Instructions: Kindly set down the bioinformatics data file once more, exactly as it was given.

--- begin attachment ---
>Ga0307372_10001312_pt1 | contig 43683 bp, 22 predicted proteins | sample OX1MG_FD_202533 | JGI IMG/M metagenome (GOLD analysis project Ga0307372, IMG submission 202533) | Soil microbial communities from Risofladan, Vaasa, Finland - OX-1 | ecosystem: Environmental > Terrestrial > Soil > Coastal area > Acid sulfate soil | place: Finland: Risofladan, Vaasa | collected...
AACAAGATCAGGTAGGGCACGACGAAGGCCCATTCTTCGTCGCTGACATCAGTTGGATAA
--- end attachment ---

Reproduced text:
>Ga0307372_10001312_pt1 | contig 43683 bp, 22 predicted proteins | sample OX1MG_FD_202533 | JGI IMG/M metagenome (GOLD analysis project Ga0307372, IMG submission 202533) | Soil microbial communities from Risofladan, Vaasa, Finland - OX-1 | ecosystem: Environmental > Terrestrial > Soil > Coastal area > Acid sulfate soil | place: Finland: Risofladan, Vaasa | collected...
AACAAGATCAGGTAGGGCACGACGAAGGCCCATTCTTCGTCGCTGACATCAGTTGGATAA